However, to test the rule that all vowel cards had even numbers on the other side, subjects overwhelmingly selected from their four choices either just the vowel card, or the vowel and the even number cards. [FN44] They failed to select the odd number card that was necessary to test the rule properly. [FN45] Moreover, subjects who chose the even number card erred still further because that card's backside offered no probative value to the rule at hand. [FN46] The subjects' choice of cards demonstrated that the subjects failed to recognize the importance of disconfirming evidence and instead sought information that would tend to confirm the working rule. [FN47]
In another classic study, Mark Snyder and William Swann replicated confirmation bias in the context of social inference. [FN48] Subjects were asked to select questions from a list for the purpose of interviewing a target person. [FN49] Half of the subjects were instructed to choose questions that would test whether the target person was an extrovert, and half were told to test whether the *1596 target person was an introvert. [FN50] The results demonstrated a strong confirmation bias. [FN51] Subjects selected questions that could only prove, and never disprove, their working hypothesis. [FN52] For example, subjects testing for extroversion chose questions like "What would you do if you wanted to liven things up at a party?," while subjects testing for introversion chose questions like "In what situations do you wish you could be more outgoing?" [FN53]
The social science literature suggests that people demonstrate confirmation bias not only in seeking new information, but also in the recollection of stored information. In one study, subjects were given the same list of traits about a woman named Jane. [FN54] Some of the listed traits were characteristic of extroversion, some of introversion, and others neutral. [FN55] Two days later, subjects were asked to determine Jane's suitability for a job either as a real estate agent or as a librarian. [FN56] Even though all subjects were exposed to the same information about Jane, those subjects testing Jane's suitability for real estate work tended to recall more extroverted than introverted facts about her, whereas the reverse was true for subjects testing her suitability as a librarian. [FN57] The researchers concluded that subjects were searching their memories in a biased manner, preferring information that tended to confirm the hypothesis presented. [FN58]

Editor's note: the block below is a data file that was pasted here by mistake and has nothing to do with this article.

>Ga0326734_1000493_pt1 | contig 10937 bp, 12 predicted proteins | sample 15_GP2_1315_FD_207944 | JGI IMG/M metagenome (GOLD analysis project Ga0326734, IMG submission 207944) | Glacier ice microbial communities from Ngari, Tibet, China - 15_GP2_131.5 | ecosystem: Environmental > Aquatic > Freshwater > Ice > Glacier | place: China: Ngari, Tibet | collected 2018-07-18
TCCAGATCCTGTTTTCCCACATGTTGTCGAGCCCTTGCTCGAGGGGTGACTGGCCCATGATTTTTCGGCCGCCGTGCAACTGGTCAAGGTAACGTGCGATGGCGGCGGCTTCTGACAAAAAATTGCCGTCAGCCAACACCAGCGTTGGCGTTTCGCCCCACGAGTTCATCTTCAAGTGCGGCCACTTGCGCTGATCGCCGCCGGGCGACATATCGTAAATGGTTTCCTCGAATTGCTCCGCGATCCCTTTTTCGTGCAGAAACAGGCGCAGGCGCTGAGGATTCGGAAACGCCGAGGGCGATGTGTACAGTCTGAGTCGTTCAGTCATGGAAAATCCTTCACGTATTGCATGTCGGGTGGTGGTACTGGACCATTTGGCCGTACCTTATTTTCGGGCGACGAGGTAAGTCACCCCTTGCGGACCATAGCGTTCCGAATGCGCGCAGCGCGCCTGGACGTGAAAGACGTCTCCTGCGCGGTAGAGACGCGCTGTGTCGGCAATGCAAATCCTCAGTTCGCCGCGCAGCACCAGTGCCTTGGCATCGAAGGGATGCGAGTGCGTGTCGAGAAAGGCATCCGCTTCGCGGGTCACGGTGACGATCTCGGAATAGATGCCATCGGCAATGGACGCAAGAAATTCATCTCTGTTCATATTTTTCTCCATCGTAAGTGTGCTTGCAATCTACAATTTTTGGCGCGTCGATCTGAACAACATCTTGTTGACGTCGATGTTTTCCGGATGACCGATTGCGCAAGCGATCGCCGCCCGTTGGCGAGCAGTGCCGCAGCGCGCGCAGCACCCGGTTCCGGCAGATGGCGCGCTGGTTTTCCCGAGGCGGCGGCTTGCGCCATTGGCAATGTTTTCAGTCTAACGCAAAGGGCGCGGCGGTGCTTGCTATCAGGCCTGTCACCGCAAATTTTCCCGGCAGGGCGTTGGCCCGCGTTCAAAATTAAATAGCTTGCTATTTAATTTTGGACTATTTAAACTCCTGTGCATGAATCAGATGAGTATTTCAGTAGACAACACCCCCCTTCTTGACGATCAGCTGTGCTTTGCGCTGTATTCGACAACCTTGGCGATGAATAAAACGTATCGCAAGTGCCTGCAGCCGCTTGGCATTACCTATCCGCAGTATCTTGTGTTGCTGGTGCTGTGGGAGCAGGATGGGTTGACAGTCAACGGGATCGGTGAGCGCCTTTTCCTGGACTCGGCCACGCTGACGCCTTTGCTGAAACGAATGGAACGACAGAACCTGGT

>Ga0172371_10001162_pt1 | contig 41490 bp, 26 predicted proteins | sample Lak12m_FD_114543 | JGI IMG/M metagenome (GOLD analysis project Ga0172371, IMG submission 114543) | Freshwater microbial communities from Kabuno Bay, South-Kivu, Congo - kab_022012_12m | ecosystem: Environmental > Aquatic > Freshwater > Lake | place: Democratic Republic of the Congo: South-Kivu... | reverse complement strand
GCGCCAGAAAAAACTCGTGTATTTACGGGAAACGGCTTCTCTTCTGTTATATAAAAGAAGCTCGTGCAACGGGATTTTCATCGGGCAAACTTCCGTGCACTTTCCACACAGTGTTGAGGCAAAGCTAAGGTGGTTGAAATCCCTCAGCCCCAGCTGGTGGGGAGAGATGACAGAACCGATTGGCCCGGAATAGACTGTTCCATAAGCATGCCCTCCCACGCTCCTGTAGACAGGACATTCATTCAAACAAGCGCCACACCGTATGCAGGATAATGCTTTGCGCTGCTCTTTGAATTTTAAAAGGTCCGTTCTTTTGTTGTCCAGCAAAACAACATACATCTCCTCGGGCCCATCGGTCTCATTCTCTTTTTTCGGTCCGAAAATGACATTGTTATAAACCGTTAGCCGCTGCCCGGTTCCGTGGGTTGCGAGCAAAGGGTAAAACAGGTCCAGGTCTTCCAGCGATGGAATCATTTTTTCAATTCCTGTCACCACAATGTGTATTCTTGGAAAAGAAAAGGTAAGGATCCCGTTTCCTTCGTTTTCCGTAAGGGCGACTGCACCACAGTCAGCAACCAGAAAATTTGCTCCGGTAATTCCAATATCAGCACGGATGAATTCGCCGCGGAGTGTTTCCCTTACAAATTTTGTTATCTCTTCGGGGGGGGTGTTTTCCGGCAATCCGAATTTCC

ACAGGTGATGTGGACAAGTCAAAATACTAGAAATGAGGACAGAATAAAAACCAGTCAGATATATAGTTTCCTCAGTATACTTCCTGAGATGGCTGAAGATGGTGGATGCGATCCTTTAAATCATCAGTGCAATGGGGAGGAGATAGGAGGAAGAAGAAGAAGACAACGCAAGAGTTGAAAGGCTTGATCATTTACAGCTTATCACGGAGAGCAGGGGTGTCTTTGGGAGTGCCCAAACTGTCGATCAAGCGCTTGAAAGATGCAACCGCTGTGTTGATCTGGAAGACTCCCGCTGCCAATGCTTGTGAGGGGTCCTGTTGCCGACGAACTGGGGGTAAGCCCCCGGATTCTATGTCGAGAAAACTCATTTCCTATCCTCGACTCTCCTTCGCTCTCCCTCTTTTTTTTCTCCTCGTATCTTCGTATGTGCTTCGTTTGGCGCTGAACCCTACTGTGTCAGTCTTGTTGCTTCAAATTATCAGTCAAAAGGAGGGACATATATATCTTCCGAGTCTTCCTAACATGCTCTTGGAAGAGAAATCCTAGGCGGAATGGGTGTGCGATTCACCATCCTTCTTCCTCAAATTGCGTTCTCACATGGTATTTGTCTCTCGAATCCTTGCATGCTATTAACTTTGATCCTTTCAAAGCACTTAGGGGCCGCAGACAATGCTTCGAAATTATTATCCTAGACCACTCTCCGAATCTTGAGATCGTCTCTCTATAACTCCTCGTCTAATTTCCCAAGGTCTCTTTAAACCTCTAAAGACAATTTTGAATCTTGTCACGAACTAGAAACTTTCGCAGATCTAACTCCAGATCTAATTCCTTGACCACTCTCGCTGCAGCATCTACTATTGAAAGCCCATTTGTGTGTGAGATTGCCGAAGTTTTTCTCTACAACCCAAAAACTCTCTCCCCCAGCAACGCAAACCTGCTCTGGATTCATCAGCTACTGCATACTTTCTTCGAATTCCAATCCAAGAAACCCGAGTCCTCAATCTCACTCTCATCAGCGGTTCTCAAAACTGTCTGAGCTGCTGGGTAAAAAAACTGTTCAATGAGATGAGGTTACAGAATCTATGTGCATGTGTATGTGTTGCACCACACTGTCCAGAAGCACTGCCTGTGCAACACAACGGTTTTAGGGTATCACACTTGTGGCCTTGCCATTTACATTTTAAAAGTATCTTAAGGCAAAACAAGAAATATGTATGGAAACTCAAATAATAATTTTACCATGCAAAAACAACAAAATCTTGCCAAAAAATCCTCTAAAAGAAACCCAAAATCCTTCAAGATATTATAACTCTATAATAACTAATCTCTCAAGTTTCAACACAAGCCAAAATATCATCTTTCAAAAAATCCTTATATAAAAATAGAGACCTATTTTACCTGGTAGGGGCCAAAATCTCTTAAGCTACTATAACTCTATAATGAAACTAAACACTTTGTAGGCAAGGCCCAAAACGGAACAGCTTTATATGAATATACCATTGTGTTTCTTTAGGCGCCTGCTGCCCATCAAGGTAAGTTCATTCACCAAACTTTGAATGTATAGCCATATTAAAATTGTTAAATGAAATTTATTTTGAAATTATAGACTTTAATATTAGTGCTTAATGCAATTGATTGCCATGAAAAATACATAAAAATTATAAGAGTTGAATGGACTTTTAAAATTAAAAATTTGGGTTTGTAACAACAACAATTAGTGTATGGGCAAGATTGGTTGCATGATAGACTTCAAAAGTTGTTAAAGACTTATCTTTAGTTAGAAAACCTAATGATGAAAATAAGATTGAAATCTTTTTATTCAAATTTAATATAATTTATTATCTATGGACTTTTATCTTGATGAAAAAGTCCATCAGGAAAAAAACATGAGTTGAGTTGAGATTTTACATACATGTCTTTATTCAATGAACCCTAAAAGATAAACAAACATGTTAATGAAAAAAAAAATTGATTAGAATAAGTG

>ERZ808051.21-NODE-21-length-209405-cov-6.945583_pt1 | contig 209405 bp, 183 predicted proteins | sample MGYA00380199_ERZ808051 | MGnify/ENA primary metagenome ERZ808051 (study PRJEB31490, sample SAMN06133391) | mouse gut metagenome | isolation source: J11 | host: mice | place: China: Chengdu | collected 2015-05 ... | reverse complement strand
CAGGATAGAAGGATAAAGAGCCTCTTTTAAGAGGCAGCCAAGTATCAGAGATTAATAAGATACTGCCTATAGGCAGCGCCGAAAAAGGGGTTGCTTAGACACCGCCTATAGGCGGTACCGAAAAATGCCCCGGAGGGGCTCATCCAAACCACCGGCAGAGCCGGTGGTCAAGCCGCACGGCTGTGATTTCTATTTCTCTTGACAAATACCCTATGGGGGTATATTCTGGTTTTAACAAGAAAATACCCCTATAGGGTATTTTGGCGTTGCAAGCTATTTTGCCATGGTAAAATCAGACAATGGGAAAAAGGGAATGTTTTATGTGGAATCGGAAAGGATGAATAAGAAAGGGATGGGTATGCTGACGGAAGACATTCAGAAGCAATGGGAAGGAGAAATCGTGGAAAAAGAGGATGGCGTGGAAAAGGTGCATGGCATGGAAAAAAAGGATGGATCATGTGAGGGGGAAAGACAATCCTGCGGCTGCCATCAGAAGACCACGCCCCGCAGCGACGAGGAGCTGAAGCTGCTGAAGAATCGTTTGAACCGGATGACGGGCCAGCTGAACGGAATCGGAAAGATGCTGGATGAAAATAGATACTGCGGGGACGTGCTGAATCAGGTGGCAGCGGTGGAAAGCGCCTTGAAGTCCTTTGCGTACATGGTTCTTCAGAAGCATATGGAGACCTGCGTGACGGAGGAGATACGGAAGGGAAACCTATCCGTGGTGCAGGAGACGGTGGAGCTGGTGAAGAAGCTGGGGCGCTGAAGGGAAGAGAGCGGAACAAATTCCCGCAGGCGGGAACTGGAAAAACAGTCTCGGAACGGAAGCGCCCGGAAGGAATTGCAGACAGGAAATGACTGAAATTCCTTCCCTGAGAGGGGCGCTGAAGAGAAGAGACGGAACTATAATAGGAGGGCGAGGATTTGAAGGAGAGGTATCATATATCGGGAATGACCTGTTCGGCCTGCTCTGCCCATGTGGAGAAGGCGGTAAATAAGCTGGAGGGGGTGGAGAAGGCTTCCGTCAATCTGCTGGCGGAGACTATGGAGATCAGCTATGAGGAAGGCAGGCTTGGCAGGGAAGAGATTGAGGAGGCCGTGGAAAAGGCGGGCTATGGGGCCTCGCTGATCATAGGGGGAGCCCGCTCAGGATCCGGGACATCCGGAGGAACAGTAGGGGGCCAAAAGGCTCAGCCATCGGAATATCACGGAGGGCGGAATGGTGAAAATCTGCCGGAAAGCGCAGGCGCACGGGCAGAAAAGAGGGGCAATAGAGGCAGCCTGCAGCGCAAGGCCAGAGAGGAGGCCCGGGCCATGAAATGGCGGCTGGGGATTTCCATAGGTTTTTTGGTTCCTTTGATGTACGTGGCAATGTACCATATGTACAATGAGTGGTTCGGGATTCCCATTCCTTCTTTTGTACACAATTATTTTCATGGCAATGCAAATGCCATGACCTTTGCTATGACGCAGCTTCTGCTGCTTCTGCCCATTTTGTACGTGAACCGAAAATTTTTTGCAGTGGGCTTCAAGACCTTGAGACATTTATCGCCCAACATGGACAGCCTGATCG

B. Selective Information Processing
A good deal of empirical research demonstrates that people are incapable of evaluating the strength of evidence independent of their prior beliefs. People not only demonstrate search and recall preferences for information that tends to confirm their preexisting *1597 theories, they also tend to devalue disconfirming evidence, even when presented with it. As a result of selective information processing, people weigh evidence that supports their prior beliefs more heavily than evidence that contradicts their beliefs.
Charles Lord, Lee Ross, and Mark Lepper conducted what is perhaps the most well-known study demonstrating this bias against disconfirmation. [FN59] Based on prior questioning, the researchers knew that half of their subjects were proponents of the death penalty who believed that the death penalty deterred murder, while the other half were opponents who did not believe that the death penalty deterred. [FN60] Subjects were asked to evaluate two studies, one that supported a deterrent efficacy of the death penalty, and one that suggested the death penalty's inefficacy as a deterrent. [FN61] The researchers found that proponents of the death penalty judged the prodeterrence study as more convincing than the nondeterrence study, whereas opponents of the death penalty reached the opposite conclusion. [FN62] Even though the studies described the same experimental procedures but with differing results, subjects articulated detailed justifications to support their conclusion that the study supporting their preexisting view was superior. [FN63] Moreover, as a result of the biased evaluation of the two studies, subjects became more polarized in their beliefs. In other words, even though all subjects read two contradictory studies on the death penalty, proponents of the death penalty reported that they were more in favor of capital punishment after reading the studies, while opponents reported that they were less in favor. [FN64]